Strategies to enhance learning
Professor Marilee Sprenger, an expert at brain-based teaching and learning at Aurora University, has revealed that many teachers use brain-compatible principles instinctively. However, if they get more insights into these principles, they will be more willing
to use these principles in their teaching methods.
Teachers tend to be always concerned about their students’ attention as well as motivation level. Therefore, teachers should get a better understanding of the human brain and its functions. Citing the latest research on the reticular activating system (RAS) (the brain’s first filtering system), Sprenger has revealed that students’ brain has changed significantly because of constant stimulating and emotion-driven messages coming from TV, FM radio, text messages and other media.
The professor has revealed that the RAS, which is situated in the brain’s survival area, always scans the outer world for potential danger. Using all experiences, it decides which information should go to the brain. Our brain can filter out around 99 percent of incoming details, thereby enabling us to focus and retain our sanity.
Nowadays, students live in a world of endless messaging. Therefore, unlike their teachers’ brain, students’ brain changed more rapidly. Since it is now used extensively, the reticular activating system is able to scan faster and seeks more information. Therefore, when teachers instruct, students’ engagement may be brief because the RAS is likely to find out new stimuli.
The following are some tips given by the professor that help teachers change their teaching style in order to cater to their students’ changing neurological state:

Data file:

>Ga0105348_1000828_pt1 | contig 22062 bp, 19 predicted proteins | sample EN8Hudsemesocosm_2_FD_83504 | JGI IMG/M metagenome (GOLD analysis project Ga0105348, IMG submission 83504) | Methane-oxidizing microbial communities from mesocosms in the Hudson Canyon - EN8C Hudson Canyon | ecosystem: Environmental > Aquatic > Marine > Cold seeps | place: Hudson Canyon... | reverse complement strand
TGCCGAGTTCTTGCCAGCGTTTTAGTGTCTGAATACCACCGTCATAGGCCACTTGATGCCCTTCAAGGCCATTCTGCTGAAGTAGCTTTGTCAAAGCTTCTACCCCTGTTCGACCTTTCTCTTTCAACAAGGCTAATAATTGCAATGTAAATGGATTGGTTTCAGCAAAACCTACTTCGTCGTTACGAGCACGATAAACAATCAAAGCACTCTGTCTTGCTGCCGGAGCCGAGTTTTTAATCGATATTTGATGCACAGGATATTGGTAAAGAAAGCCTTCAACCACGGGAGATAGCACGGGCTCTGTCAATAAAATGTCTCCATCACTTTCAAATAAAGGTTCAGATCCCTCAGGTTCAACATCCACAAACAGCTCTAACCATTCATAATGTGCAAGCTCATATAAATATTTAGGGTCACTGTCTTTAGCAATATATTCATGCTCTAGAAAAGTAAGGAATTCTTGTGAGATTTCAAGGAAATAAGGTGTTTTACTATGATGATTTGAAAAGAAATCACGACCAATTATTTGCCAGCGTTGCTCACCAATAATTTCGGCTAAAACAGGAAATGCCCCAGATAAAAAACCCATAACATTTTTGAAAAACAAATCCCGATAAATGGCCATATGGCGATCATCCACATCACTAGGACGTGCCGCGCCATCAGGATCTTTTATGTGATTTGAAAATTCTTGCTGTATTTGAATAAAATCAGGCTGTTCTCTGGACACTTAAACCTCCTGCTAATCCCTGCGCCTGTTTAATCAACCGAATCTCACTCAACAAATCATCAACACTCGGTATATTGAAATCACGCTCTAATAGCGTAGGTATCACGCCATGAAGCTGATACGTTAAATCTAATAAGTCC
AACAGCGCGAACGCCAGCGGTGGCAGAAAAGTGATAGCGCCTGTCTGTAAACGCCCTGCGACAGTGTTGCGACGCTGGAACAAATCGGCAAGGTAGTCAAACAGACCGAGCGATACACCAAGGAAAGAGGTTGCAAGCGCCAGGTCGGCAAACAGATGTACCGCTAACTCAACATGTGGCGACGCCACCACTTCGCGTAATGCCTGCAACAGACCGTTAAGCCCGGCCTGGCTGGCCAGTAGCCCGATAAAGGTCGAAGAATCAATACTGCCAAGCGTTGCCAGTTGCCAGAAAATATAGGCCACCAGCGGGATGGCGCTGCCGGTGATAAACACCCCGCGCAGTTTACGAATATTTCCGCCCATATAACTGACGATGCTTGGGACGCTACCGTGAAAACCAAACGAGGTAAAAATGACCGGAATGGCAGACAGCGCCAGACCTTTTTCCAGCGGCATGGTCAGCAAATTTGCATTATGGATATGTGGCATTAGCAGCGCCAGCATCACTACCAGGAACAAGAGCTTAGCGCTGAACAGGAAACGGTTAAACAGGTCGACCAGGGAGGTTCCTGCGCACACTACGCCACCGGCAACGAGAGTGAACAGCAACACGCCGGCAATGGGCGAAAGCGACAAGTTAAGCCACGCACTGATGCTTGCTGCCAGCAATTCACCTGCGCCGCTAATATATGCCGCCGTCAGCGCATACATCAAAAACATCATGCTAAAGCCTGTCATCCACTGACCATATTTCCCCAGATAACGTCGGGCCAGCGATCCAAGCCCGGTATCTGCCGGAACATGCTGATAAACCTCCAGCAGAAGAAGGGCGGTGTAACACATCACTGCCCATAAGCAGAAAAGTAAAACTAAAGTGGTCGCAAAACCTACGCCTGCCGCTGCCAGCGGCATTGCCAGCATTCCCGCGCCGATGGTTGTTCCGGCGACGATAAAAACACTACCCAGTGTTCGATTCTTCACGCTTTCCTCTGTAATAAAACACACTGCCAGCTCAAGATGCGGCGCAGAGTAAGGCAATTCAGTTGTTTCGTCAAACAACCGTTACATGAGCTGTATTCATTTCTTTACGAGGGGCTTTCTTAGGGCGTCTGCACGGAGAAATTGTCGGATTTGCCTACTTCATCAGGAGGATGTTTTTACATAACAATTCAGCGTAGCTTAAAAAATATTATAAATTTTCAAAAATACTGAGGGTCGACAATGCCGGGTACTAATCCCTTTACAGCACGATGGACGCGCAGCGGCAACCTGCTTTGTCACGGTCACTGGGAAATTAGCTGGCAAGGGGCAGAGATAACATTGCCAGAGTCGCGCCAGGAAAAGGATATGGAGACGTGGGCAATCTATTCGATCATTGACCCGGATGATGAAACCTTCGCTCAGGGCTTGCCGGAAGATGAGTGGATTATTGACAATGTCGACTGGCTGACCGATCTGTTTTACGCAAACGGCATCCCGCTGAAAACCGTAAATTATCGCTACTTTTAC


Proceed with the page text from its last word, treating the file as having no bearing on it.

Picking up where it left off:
1) Teachers should call students’ names quite often. Hearing one’s name enables the RAS to focus on the learning.
2) It has been found that the brain reacts to various colors. Therefore, it is suggested that teachers should use colored papers, chalk, and markers.
3) Storytelling is considered a time-tested brain activity. Emotional components of stories entice the amygdale, which is the brain’s emotional center. In addition, these stories comprise beginnings, middles and ends, which are relevant to the hippocampus (the structure helps in storing all episodes).
4) Use humor in your teaching. Since it attracts the brain’s emotional center, students’ involvement in the learning gets higher. Besides, it increases our retention power.
5) Two skills—comparing and contrasting—have a positive impact on students’ achievement. So, when you give many analogies in the class, it will help a student connect new information to the thing that is being compared with.
6) Kinesthetic students feel more involved if various movement-based learning, such as hands-on learning, is involved in teaching. It will entice their amygdale as movement always gets them excited.
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